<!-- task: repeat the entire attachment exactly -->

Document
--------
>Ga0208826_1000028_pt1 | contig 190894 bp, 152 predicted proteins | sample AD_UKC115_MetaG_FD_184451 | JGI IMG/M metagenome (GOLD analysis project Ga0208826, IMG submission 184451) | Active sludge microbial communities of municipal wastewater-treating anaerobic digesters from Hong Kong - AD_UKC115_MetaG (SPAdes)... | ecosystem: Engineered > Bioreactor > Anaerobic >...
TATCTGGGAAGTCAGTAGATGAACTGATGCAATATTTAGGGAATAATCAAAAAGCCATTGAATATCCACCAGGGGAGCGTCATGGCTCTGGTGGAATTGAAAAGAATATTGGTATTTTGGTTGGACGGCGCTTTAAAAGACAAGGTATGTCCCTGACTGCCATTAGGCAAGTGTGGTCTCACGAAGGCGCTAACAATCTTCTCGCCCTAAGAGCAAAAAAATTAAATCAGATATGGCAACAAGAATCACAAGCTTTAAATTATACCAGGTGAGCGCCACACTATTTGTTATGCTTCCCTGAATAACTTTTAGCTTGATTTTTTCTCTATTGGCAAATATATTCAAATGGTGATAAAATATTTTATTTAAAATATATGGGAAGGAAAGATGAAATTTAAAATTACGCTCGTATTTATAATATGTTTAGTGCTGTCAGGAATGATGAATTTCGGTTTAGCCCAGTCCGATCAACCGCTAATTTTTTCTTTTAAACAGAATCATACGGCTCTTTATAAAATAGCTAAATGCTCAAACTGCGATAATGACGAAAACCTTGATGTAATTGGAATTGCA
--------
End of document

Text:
>Ga0208826_1000028_pt1 | contig 190894 bp, 152 predicted proteins | sample AD_UKC115_MetaG_FD_184451 | JGI IMG/M metagenome (GOLD analysis project Ga0208826, IMG submission 184451) | Active sludge microbial communities of municipal wastewater-treating anaerobic digesters from Hong Kong - AD_UKC115_MetaG (SPAdes)... | ecosystem: Engineered > Bioreactor > Anaerobic >...
TATCTGGGAAGTCAGTAGATGAACTGATGCAATATTTAGGGAATAATCAAAAAGCCATTGAATATCCACCAGGGGAGCGTCATGGCTCTGGTGGAATTGAAAAGAATATTGGTATTTTGGTTGGACGGCGCTTTAAAAGACAAGGTATGTCCCTGACTGCCATTAGGCAAGTGTGGTCTCACGAAGGCGCTAACAATCTTCTCGCCCTAAGAGCAAAAAAATTAAATCAGATATGGCAACAAGAATCACAAGCTTTAAATTATACCAGGTGAGCGCCACACTATTTGTTATGCTTCCCTGAATAACTTTTAGCTTGATTTTTTCTCTATTGGCAAATATATTCAAATGGTGATAAAATATTTTATTTAAAATATATGGGAAGGAAAGATGAAATTTAAAATTACGCTCGTATTTATAATATGTTTAGTGCTGTCAGGAATGATGAATTTCGGTTTAGCCCAGTCCGATCAACCGCTAATTTTTTCTTTTAAACAGAATCATACGGCTCTTTATAAAATAGCTAAATGCTCAAACTGCGATAATGACGAAAACCTTGATGTAATTGGAATTGCA